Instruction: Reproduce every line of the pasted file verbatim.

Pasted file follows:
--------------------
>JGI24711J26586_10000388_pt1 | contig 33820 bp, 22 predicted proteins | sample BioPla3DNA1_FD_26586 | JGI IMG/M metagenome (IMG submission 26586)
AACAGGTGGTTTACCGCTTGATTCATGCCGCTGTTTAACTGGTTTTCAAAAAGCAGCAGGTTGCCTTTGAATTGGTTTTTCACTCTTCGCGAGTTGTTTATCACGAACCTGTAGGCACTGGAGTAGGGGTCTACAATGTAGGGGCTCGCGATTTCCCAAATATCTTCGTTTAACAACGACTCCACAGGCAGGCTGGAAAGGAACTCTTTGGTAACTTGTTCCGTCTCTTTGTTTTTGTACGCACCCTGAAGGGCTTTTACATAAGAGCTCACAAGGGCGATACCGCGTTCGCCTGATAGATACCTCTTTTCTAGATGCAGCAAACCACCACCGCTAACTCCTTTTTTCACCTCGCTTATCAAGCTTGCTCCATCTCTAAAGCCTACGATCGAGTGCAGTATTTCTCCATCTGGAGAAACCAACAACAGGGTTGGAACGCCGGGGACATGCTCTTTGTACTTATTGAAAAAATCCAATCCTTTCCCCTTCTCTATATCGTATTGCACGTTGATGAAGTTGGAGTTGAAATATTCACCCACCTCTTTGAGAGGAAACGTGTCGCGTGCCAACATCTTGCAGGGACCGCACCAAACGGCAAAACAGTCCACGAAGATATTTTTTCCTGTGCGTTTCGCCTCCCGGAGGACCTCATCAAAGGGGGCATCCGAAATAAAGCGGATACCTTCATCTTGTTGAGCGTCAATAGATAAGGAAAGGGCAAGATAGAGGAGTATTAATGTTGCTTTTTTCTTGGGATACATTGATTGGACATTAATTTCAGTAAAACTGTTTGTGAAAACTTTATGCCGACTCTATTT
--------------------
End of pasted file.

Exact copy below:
>JGI24711J26586_10000388_pt1 | contig 33820 bp, 22 predicted proteins | sample BioPla3DNA1_FD_26586 | JGI IMG/M metagenome (IMG submission 26586)
AACAGGTGGTTTACCGCTTGATTCATGCCGCTGTTTAACTGGTTTTCAAAAAGCAGCAGGTTGCCTTTGAATTGGTTTTTCACTCTTCGCGAGTTGTTTATCACGAACCTGTAGGCACTGGAGTAGGGGTCTACAATGTAGGGGCTCGCGATTTCCCAAATATCTTCGTTTAACAACGACTCCACAGGCAGGCTGGAAAGGAACTCTTTGGTAACTTGTTCCGTCTCTTTGTTTTTGTACGCACCCTGAAGGGCTTTTACATAAGAGCTCACAAGGGCGATACCGCGTTCGCCTGATAGATACCTCTTTTCTAGATGCAGCAAACCACCACCGCTAACTCCTTTTTTCACCTCGCTTATCAAGCTTGCTCCATCTCTAAAGCCTACGATCGAGTGCAGTATTTCTCCATCTGGAGAAACCAACAACAGGGTTGGAACGCCGGGGACATGCTCTTTGTACTTATTGAAAAAATCCAATCCTTTCCCCTTCTCTATATCGTATTGCACGTTGATGAAGTTGGAGTTGAAATATTCACCCACCTCTTTGAGAGGAAACGTGTCGCGTGCCAACATCTTGCAGGGACCGCACCAAACGGCAAAACAGTCCACGAAGATATTTTTTCCTGTGCGTTTCGCCTCCCGGAGGACCTCATCAAAGGGGGCATCCGAAATAAAGCGGATACCTTCATCTTGTTGAGCGTCAATAGATAAGGAAAGGGCAAGATAGAGGAGTATTAATGTTGCTTTTTTCTTGGGATACATTGATTGGACATTAATTTCAGTAAAACTGTTTGTGAAAACTTTATGCCGACTCTATTT